There is another kind of data invariant in ACSL, called global invariant. As indicated by its name, a global invariant is a property of global variables that must hold at each entrance or exit of a function (for weak invariants) or at each point of the program (for strong invariants). For instance, suppose that we have a global list GList that is always non-empty and maintained in decreasing order, so that max_list(GList) can be replaced in the code by if(GList) GList->element. A possible way to express that in ACSL is the following:

/*@
inductive sorted_decreasing{L}(list* root) {

case sorted_nil{L}: sorted_decreasing(\null);

case sorted_singleton{L}:

\forall list* root;

\valid(root) && root>next == \null ==>
sorted_decreasing(root);

case sorted_next{L}:

\forall list* root;

\valid(root) && \valid(root>next) &&
root
>element >= root>next>element &&
sorted_decreasing(root
>next) ==> sorted_decreasing(root);

*/

list* GList;

/*@ global invariant glist_sorted: sorted_decreasing(GList); */

void insert_GList(int x);

Because of the invariant of GList, a partial specification of insert_GList is that it can assume that GList is a sorted list, and that it must ensure that it is still the case when it returns. A complete specification, for instance that all the elements that were present at the entrance of the function are still there, and that x is present (inserted according to the ordering since the global invariant must still hold) can be expressed as such:

/*@
axiomatic Count {

logic integer count(int x,list* l);

axiom count_nil: \forall int x; count(x,\null) == 0;

\forall int x,list* l;

\valid(l) && l>element == x ==>
count(x,l) == count(x,l
>next)+1;

axiom count_cons_tail{L}:

\forall int x, list* l;

\valid(l) && l>element != x ==>
count(x,l) == count(x,l
>next);

*/

/*@ ensures \forall int y; y != x ==>
count(y,GList) == count(y,
\old(GList));

ensures count(x,GList) == count(x,\old(GList))+1;
*/

void insert_GList(int x);

# Chapter 10  Verification activities

The preceding examples have shown us how to write the specification of a C function in ACSL. However, at verification time, it can be necessary to write additional annotations in the implementation itself in order to guide the analyzers.

## 10.1  Assertions

The simplest form of code annotation is an assertion. An assertion is a property that must be verified each time the execution reaches a given program point. Some assertions may be discharged directly by one analyzer or another. When this happens, it means that the analyzer has concluded that there was no possibility of the assertion not being respected when the arguments satisfy the function’s pre-conditions. Conversely, when the analyzer is not able to determine that an assertion always holds, it may be able to produce a pre-condition for the function that would, if it was added to the function’s contract, ensure that the assertion was verified.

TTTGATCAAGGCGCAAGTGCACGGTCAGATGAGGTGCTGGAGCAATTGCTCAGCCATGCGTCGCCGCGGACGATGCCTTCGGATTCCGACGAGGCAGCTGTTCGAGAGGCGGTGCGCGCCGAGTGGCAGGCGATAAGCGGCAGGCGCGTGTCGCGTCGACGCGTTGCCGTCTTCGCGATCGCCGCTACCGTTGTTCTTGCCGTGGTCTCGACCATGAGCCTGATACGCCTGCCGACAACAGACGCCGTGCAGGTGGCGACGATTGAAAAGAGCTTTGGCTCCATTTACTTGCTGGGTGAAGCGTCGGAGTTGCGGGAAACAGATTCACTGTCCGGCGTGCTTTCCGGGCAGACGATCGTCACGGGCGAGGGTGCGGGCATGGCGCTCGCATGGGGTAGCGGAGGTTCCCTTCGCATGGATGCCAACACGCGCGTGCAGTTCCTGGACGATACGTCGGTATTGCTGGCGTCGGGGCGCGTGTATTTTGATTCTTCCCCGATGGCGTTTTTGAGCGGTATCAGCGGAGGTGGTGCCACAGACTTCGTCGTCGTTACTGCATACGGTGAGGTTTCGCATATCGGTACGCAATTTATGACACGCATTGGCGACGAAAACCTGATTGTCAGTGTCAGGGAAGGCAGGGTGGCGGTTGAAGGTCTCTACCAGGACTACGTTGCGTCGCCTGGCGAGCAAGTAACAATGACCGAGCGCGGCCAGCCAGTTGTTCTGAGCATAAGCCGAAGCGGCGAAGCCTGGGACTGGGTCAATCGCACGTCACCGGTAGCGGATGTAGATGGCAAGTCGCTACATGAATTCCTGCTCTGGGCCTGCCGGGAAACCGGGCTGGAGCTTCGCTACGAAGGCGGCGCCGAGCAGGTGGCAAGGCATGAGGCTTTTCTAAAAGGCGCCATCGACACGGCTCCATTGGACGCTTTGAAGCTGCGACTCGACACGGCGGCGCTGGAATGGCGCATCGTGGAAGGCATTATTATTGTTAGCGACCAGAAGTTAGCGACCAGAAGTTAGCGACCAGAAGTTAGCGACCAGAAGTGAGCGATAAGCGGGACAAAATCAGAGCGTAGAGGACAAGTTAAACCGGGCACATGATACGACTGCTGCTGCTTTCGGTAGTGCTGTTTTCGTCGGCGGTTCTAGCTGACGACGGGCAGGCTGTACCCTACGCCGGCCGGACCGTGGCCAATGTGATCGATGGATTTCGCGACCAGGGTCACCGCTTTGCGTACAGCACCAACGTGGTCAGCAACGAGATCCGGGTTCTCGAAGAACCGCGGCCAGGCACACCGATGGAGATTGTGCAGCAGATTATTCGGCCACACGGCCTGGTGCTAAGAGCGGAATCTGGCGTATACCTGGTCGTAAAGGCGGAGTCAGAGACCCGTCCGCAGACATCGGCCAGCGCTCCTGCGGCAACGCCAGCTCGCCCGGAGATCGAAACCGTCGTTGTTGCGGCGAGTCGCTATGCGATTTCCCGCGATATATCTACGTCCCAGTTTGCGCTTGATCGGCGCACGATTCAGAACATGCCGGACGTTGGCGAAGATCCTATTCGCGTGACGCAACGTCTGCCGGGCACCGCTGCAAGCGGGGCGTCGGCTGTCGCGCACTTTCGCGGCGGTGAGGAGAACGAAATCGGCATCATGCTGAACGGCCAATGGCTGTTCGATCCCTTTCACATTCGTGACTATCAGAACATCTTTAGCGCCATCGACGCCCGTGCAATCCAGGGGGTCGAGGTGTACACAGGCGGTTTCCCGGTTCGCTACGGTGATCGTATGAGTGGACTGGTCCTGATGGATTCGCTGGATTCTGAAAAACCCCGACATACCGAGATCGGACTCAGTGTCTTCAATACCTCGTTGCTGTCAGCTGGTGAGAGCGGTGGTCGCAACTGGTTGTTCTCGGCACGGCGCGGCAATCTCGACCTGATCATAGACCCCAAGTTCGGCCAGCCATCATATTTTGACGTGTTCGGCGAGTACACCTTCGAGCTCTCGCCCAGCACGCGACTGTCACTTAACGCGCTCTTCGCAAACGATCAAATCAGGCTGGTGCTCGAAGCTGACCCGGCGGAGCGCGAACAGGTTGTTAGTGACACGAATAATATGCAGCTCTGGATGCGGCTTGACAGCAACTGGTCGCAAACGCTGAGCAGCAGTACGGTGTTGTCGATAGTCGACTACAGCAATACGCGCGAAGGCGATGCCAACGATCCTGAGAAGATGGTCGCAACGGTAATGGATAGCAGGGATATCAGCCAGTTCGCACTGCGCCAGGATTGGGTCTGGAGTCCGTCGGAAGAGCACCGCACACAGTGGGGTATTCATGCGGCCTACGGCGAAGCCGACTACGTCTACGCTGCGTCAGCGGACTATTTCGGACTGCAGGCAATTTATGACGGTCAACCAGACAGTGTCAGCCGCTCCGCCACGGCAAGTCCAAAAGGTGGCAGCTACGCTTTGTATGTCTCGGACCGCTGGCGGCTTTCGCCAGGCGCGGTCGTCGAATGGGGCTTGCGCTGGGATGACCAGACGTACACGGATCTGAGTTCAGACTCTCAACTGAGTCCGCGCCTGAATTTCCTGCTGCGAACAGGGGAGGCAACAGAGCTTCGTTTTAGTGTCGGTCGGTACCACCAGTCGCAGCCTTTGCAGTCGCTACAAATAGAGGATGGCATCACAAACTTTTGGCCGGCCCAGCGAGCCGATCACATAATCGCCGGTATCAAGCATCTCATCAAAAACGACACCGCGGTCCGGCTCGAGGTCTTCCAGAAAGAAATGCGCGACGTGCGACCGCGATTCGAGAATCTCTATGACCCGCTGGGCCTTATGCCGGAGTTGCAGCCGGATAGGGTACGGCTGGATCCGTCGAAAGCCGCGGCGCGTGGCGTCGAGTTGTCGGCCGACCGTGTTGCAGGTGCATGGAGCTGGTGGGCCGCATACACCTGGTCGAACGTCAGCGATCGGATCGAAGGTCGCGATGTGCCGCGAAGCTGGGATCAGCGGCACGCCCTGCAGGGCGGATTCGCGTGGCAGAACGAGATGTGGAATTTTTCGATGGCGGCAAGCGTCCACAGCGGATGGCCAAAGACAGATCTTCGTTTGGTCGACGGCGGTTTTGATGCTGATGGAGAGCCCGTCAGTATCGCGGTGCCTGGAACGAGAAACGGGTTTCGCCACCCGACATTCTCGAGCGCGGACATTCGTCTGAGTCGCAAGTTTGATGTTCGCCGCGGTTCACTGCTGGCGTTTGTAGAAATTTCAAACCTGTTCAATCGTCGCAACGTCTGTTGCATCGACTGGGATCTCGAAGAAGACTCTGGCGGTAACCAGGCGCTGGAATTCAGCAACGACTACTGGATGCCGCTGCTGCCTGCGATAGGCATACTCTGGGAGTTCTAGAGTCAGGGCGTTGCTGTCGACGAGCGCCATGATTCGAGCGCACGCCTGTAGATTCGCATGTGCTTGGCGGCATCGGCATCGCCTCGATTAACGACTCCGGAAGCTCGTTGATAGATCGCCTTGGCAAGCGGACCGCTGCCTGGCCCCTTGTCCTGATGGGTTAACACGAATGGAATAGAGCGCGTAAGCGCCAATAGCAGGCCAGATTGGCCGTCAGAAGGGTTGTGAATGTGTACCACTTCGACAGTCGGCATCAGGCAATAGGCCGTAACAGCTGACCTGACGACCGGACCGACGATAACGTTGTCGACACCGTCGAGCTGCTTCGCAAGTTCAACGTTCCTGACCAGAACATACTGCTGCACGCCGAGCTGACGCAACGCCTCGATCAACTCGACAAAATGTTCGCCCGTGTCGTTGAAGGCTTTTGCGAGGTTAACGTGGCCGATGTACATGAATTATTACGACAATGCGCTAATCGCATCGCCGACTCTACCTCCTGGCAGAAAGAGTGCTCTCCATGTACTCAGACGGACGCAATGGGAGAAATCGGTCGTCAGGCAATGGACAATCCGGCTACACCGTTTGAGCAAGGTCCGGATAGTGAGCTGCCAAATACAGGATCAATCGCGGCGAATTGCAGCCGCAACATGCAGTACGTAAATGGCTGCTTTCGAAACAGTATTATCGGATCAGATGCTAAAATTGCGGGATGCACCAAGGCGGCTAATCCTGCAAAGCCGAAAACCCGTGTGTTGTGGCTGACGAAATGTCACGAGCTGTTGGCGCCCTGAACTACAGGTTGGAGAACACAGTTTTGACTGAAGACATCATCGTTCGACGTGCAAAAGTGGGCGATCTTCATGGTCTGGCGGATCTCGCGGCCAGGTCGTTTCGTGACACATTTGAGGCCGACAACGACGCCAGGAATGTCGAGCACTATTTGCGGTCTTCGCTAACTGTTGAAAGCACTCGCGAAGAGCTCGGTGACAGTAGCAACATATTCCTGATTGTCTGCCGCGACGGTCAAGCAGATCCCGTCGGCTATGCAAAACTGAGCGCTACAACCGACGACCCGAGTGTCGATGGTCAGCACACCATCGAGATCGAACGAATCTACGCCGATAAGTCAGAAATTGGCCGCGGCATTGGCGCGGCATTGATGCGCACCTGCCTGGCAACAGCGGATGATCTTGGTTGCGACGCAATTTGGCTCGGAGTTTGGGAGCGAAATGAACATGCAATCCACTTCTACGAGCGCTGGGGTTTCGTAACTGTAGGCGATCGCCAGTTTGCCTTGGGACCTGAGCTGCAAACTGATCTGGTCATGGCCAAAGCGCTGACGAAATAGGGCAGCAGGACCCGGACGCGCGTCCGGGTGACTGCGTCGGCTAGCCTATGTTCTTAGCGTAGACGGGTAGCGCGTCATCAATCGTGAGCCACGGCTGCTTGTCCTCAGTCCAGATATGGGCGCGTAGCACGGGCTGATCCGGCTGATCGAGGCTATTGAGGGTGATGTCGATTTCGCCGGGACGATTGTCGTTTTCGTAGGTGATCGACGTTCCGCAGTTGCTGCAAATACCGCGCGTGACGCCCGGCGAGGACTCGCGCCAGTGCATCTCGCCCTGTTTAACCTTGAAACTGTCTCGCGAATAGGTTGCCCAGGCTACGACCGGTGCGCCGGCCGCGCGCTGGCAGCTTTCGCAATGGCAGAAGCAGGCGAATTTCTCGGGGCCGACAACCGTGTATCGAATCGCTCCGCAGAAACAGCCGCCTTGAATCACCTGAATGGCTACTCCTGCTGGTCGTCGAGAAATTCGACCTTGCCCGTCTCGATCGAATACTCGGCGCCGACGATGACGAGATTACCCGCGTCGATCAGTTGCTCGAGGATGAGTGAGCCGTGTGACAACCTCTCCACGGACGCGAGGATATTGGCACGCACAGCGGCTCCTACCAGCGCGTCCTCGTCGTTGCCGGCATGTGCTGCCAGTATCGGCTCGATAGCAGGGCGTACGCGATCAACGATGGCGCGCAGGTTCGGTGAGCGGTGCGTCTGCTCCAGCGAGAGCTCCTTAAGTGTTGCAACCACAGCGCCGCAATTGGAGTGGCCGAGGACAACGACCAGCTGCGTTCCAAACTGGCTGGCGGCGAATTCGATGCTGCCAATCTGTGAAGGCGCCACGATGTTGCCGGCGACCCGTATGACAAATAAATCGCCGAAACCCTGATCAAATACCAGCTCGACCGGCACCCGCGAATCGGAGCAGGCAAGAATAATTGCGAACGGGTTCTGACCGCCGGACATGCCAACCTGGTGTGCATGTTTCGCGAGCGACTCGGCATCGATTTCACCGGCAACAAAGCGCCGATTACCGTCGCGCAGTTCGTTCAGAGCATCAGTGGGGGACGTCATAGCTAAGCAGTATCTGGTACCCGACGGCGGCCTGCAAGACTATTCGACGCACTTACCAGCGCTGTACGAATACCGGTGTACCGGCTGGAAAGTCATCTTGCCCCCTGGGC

In the following example, the first assertion can be verified automatically by many analyzers, whereas the second one can’t. An analyzer may suggest to add the pre-condition n > 0 to f’s contract.

/*@ requires n >= 0 && n < 100;
*/

int f(int n)

int tmp = 100
- n;

//@ assert tmp > 0;

//@ assert tmp < 100;

return tmp;

Let us now move on to a more interesting example. The function sqsum below is meant to compute the sum of the squares of the elements of an array. As usual, we have to give some pre-conditions to ensure the validity of the pointer accesses, and a post-condition expressing what the intended result is:

/*@ requires n >= 0;

requires \valid(p+ (0..n1));

assigns \nothing

ensures \result == \sum(0,n1,\lambda integer i; p[i]*p[i]);
*/

int sqsum(int* p, int n);

A possible implementation is the following:

int sqsum(int* p, int n) {
int S=0, tmp;

for(int i = 0; i < n; i++) {
tmp = p[i] * p[i];
S += tmp;
}

return S;

This implementation seems to be correct with respect to the specification. However, this is not the case. Indeed, the specification operates on mathematical (unbounded) integers, while the C statements uses modulo arithmetic within the int type. If there is an overflow, the post-condition will not hold. In order to overcome this issue, a possible solution is to add some assertions before each int operation ensuring that there is no overflow. In the annotations, the arithmetic operations +,-,…are the mathematical addition, substraction,…in the integer domain. It is therefore possible to compare their results to INT_MAX. The code with its annotations is the following: